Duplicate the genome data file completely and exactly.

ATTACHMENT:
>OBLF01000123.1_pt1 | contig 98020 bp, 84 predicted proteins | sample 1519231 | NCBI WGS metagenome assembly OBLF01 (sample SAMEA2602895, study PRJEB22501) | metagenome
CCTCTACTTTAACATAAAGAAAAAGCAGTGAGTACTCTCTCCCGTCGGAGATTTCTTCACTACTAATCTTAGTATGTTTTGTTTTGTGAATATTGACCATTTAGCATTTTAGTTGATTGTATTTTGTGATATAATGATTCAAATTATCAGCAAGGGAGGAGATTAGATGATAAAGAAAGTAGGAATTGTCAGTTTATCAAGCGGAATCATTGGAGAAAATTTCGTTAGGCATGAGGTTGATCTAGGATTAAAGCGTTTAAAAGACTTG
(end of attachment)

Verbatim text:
>OBLF01000123.1_pt1 | contig 98020 bp, 84 predicted proteins | sample 1519231 | NCBI WGS metagenome assembly OBLF01 (sample SAMEA2602895, study PRJEB22501) | metagenome
CCTCTACTTTAACATAAAGAAAAAGCAGTGAGTACTCTCTCCCGTCGGAGATTTCTTCACTACTAATCTTAGTATGTTTTGTTTTGTGAATATTGACCATTTAGCATTTTAGTTGATTGTATTTTGTGATATAATGATTCAAATTATCAGCAAGGGAGGAGATTAGATGATAAAGAAAGTAGGAATTGTCAGTTTATCAAGCGGAATCATTGGAGAAAATTTCGTTAGGCATGAGGTTGATCTAGGATTAAAGCGTTTAAAAGACTTG